well that's just, like, your opinion, man
Note: Really long for the board; too tedious and hypothetical for a diary. Also, not sure about Meta but here goes:
On Saturday, Minnesota was trying to stop Nebraska on 4th and short early in the game. On the 4th down play, Nebraska pitched the ball backward to a running back who proceeded to butterfinger the ball out of bounds foward past the line of scrimmage and 1st down marker. He never had possession. Nebraska maintained possession and received a first down.
You can watch the play here. (It's the best replay I can find yet)
The ruling was based on the following from the NCAA Football rules:
Rule 7-2-4a: Backwards Pass (Page 72) - When a backward pass goes out of bounds between the goal lines, the ball belongs to the passing team at the out-of-bounds spot.
Makes sense. Except the very next rule states....
- In advance of the spot of the fumble, the ball belongs to the fumbling team at the spot of the fumble (Rule 3-3-2-e-2).
- Behind the spot of the fumble, the ball belongs to the fumbling team at the out-of-bounds spot.
OK, makes sense individually, as well. So how does one define if that backward pass is a fumble?...
Rule 2-2-3b: Loose Balls (tehehe page 35) - All players are eligible to touch, catch or recover a ball that is loose from a fumble (Exceptions: Rules 7-2-2-a-2 and 8-3-2-d-5) or a backward pass.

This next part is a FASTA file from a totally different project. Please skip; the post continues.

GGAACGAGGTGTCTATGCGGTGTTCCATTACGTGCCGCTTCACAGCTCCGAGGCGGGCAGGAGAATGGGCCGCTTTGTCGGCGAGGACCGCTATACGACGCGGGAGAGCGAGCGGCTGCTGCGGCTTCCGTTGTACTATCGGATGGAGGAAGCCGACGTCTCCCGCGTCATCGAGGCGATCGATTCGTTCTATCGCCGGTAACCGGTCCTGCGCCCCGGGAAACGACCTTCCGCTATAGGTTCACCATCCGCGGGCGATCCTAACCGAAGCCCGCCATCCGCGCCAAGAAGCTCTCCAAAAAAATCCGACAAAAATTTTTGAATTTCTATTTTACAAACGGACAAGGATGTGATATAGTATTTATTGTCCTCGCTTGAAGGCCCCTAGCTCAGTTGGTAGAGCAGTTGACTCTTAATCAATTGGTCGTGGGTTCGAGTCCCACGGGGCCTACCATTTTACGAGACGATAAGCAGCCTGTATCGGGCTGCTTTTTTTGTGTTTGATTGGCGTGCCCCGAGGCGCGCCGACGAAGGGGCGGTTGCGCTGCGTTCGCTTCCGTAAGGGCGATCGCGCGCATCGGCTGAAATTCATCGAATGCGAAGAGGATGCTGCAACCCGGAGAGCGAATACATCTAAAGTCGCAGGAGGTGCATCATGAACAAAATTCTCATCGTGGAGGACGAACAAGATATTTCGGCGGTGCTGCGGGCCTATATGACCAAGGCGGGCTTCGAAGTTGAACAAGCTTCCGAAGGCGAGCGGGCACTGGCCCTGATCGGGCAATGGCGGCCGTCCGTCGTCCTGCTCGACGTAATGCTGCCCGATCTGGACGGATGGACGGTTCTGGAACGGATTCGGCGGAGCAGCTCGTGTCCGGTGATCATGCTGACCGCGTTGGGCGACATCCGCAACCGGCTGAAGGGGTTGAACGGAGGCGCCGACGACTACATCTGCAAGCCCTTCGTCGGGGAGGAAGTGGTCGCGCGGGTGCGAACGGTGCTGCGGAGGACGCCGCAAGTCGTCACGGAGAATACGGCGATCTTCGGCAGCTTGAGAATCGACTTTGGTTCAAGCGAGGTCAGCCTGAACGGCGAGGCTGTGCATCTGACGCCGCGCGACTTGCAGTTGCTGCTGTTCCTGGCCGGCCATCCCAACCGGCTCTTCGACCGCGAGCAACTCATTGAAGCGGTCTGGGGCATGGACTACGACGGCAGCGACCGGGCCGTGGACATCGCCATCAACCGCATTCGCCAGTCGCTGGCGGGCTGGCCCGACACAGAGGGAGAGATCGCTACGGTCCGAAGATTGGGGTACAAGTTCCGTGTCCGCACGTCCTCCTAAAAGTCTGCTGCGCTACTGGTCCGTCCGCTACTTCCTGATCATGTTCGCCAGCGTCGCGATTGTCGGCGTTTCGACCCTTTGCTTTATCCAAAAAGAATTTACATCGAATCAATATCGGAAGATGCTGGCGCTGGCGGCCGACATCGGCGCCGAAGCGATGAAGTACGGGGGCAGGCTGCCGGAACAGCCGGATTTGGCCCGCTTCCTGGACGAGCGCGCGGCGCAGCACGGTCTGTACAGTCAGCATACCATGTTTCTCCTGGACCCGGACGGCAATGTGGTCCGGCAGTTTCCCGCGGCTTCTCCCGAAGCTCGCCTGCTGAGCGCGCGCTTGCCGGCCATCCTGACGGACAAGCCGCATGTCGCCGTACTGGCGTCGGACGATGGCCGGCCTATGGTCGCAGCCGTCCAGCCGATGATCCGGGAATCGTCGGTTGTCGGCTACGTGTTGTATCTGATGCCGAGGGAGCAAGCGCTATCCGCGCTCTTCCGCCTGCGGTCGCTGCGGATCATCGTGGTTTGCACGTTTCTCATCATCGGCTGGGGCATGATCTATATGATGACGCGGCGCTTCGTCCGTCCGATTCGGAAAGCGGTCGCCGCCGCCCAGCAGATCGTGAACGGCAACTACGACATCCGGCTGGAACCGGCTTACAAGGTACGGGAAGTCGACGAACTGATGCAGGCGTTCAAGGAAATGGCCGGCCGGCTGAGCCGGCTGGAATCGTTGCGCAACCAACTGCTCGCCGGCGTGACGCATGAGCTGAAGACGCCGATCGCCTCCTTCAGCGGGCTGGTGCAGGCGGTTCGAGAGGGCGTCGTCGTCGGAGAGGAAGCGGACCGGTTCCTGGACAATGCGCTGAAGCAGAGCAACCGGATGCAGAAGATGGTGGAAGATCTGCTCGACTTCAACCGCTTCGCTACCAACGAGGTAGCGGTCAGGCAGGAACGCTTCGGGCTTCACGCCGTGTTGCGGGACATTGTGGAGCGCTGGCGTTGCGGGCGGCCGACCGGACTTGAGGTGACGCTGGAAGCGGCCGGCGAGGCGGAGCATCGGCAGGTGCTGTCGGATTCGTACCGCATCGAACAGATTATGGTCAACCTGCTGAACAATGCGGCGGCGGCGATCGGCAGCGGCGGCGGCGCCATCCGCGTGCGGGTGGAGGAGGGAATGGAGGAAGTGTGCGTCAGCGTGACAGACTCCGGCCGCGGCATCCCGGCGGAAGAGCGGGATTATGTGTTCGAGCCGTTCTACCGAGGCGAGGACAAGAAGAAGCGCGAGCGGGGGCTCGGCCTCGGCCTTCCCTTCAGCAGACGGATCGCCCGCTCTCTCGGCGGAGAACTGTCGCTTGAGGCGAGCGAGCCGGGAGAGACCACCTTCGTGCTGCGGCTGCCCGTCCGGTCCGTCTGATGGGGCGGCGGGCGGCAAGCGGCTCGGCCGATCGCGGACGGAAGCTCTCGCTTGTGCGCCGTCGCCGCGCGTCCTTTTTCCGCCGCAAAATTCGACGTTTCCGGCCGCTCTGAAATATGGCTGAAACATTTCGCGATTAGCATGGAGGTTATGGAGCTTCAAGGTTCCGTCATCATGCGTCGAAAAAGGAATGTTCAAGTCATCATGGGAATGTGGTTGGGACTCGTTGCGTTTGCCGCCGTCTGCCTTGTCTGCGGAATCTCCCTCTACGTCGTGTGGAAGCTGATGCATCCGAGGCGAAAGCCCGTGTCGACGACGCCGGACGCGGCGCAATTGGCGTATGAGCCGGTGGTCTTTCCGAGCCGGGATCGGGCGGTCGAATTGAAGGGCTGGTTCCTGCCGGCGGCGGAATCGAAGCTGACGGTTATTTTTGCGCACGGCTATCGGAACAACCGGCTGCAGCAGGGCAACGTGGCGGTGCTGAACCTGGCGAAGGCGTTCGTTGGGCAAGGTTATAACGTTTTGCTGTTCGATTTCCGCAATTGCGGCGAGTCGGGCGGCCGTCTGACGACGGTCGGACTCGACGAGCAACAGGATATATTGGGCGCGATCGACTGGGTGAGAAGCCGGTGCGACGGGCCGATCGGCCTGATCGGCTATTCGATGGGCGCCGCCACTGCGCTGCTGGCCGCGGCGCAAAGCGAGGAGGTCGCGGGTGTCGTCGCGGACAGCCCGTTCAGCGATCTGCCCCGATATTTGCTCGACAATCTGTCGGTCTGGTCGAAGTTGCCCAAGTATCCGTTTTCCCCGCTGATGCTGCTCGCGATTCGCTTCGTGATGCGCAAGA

To recap: a Backwards Pass is a Loose Ball when incomplete but a Fumble if completed and fumbled or recovered and fumbled, but can be recovered by the other team in either case, except when it goes out of bounds, in which case the spot of the ball depends on the ruling of fumble or backwards pass. That is capital D Dumb.
My question (and yes, it sounds ridiculous): What keeps a coach from designing a fourth-down play that utilizes a gentle backward pass, the sideline, and an accurately placed bump (re: inconspicuous kick or punch) of the loose 'backward pass' upfield?
This play makes the most sense on the offensive half of the field. You make the kick out of bounds ahead of the first-down markers and it's a first down. If the kick is bad and errs inbounds, you play punt return defense because you just blasted it 30 yards upfield. Just don't kick it totally sideways out of bounds. You gain the 4th-down conversion attempt while sacrificing minimal field position.
EDIT: Found it myself immediately after posting:
Rule 9-4-1c (Page 93) states: No player shall bat other loose balls forward in the field of play or in any direction if the ball is in the end zone. PENALTY—10 yards and loss of down for fouls by Team A if the loss of down is not in conflict with other rules.
So, if I'm reading this (and the interpretations found here) correctly, the refs got it wrong because there isn't any mention of intent in the rules.
If I'm wrong and intent matters, why has a coach not attemp to 'accidentally' kick the ball upfield? And better yet, why does this distinction matter between backward passes and fumbles?
Without the distinction, this is a non-issue.
So who ya Got??? By the numbers the Lions have more opportunities so you would think more wins. However, the Lions still have to play Green Bay twice, have to go to New Orleans, and go to Chicago to face a Bears team that will want revenge.